Computer Information Systems (CIS) is a blend of computer and business. A student pursuing this degree will take business courses such as Accounting, Decision Science, Finance, Marketing and Management along with computer-related courses. Computer-related courses include programming (two courses minimum), systems analysis and design, information management, etc. CIS students establish a robust foundation that prepares them to pursue either a business career with a strong understanding of how technology (leading edge and contemporary) facilitates achieving business objectives or a technology career with a strong understanding of how business objectives drive computer information systems toward achieving business goals.
Computer Science (CS) is a blend of mathematics and the computer. Computer courses in CS tend to be more technical, such as compiler design, whereas computer courses in CIS tend toward business applications.
Georgia State University does not offer a bachelor's degree in Management Information Systems (MIS), but other institutions in the state system such as the University of Georgia do. Computer Information Systems (CIS) is a blend of computer and business. A student pursuing this degree will take business courses such as Accounting, Decision Science, Finance, Marketing and Management along with computer-related courses. Computer-related courses include programming (two courses minimum), systems analysis, information management, etc. Typically, MIS programs are business-related as are CIS programs, but MIS programs are usually less technical, focusing more on the management of computer resources and less on application development or programming.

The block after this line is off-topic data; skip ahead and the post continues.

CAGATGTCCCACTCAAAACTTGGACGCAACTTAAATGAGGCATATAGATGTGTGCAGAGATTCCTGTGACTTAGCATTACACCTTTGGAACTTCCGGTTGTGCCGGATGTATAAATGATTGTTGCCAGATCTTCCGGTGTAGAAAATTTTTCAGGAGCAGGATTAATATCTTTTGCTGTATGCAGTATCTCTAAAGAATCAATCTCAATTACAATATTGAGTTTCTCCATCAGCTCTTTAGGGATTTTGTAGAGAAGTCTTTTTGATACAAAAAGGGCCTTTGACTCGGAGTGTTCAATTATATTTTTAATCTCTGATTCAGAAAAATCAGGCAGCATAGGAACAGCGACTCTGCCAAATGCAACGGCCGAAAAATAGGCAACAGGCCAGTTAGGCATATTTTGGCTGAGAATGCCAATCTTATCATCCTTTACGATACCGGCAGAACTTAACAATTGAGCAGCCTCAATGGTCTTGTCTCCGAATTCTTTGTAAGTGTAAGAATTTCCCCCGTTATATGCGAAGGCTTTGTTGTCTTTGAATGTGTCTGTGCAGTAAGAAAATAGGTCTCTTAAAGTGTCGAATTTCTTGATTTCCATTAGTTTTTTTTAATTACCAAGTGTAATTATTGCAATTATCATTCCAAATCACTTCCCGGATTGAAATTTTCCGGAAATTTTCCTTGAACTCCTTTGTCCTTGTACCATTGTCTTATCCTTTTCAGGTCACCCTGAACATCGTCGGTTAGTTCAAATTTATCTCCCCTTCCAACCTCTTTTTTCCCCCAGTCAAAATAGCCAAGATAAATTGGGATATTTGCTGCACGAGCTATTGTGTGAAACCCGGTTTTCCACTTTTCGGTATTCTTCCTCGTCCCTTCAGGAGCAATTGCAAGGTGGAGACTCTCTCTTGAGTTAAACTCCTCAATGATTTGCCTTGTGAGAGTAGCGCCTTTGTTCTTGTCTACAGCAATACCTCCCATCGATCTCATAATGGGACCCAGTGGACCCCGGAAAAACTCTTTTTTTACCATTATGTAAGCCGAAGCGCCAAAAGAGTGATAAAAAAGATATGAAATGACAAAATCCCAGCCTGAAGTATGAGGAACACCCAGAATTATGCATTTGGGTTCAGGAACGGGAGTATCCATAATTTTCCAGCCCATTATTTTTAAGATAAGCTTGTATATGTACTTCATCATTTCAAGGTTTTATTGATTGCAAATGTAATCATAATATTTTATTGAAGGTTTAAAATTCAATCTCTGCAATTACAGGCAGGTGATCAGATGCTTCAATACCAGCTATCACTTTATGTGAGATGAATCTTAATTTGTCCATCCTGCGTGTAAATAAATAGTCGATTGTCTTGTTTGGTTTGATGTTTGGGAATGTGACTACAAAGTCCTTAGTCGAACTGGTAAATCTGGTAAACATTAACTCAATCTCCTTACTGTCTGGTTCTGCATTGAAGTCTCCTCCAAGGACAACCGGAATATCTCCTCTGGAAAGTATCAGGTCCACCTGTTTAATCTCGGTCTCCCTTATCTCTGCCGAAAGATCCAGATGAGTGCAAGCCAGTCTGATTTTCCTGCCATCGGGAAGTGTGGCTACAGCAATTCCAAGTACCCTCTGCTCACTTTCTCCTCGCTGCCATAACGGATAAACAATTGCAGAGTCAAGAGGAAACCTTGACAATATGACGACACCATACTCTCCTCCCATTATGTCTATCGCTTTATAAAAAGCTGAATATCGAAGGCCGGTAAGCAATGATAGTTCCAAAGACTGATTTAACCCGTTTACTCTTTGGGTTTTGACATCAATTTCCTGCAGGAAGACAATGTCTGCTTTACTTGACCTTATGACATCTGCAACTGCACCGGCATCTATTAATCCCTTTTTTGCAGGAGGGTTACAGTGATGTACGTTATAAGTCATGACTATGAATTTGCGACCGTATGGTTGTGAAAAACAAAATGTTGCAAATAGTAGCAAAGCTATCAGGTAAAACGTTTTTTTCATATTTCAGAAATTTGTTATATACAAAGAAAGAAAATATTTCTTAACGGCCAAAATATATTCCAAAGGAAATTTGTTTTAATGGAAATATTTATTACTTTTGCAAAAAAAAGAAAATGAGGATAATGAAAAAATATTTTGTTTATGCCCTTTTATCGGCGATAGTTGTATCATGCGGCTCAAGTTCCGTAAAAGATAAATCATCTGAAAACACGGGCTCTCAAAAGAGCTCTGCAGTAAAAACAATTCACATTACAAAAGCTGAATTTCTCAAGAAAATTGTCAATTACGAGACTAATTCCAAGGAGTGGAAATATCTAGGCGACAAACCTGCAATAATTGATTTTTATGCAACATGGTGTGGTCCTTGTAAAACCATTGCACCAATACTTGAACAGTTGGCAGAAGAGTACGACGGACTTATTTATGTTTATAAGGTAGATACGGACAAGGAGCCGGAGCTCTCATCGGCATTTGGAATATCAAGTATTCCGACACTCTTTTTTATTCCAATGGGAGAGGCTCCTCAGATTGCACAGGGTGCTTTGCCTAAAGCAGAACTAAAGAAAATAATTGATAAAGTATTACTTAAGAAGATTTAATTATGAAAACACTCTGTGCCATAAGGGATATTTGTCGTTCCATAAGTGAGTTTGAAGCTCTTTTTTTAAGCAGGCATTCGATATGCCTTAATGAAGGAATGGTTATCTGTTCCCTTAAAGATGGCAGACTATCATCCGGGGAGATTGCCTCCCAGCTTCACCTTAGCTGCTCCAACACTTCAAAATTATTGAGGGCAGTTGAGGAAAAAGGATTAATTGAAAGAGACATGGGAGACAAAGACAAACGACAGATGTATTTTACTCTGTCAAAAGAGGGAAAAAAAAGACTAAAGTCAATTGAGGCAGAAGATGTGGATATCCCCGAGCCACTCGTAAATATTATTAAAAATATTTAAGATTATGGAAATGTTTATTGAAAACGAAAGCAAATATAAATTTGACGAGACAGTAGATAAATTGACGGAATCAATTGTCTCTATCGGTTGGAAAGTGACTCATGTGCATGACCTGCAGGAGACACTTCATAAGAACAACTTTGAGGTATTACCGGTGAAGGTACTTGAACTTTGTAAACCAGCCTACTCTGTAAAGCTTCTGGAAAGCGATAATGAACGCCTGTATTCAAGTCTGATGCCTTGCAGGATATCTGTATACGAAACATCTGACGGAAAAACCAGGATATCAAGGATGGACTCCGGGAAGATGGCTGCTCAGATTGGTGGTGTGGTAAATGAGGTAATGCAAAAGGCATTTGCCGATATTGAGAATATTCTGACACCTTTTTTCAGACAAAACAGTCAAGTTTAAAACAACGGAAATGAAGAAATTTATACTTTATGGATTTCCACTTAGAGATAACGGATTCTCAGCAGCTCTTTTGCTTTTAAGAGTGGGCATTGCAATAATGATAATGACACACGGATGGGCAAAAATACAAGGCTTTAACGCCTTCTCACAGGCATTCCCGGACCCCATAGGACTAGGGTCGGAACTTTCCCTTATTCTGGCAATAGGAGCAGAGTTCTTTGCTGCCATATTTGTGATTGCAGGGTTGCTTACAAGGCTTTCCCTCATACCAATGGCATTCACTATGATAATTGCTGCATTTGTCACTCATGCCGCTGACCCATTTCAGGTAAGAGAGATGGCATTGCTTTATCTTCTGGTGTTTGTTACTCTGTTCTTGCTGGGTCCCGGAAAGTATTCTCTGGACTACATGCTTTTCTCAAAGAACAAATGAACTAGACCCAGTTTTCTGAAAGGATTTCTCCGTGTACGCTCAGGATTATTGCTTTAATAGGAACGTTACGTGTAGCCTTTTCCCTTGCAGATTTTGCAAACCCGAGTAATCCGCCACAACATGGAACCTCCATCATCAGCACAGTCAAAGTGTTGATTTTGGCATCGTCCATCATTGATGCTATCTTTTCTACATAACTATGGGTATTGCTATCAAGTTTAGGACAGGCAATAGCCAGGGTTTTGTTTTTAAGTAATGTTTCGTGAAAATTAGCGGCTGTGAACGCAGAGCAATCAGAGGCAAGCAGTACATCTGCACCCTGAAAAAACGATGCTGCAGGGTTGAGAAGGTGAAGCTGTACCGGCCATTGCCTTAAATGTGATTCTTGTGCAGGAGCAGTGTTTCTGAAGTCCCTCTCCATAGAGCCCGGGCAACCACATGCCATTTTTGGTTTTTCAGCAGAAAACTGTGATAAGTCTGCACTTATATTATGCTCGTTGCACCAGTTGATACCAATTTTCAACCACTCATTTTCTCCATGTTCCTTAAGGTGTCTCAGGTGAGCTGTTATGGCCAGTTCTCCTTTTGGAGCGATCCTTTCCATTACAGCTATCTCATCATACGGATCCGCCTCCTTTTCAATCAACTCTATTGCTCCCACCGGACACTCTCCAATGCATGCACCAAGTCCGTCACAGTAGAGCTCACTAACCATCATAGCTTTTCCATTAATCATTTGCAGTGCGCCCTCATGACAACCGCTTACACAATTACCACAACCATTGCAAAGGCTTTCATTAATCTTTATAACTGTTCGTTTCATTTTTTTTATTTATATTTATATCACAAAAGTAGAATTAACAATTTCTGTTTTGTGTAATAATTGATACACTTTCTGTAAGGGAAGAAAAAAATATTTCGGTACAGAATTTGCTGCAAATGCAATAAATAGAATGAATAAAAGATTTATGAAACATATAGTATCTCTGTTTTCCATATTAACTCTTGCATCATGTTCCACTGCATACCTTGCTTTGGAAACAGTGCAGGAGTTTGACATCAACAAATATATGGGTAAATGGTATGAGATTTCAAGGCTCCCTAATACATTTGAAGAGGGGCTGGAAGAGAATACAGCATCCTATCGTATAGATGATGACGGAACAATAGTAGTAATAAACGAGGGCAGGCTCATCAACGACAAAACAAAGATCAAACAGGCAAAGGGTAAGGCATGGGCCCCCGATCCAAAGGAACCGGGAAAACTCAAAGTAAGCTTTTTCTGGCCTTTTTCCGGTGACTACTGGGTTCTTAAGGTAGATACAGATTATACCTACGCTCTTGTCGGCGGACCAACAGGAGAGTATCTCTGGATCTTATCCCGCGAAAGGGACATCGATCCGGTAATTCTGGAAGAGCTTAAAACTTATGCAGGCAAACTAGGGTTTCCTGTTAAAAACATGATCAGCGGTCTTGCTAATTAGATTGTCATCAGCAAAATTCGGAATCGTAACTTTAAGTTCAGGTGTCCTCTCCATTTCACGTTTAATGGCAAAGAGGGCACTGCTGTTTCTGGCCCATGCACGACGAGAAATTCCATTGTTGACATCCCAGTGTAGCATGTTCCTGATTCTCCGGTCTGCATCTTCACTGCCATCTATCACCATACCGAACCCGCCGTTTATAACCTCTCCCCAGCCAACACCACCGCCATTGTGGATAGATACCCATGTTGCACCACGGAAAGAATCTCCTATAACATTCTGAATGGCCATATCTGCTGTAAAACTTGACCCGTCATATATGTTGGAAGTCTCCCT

Finding a computer information systems-related job depends on the courses you take, your performance in these courses, and any work experience and additional knowledge you have. There are a wide range of positions that you might hold. These include systems analyst, project manager, software engineer and more. Please see the careers page for more information.
I already have a degree in __________. I want to get into the computer field. Should I try for another bachelor's degree or try for a master's?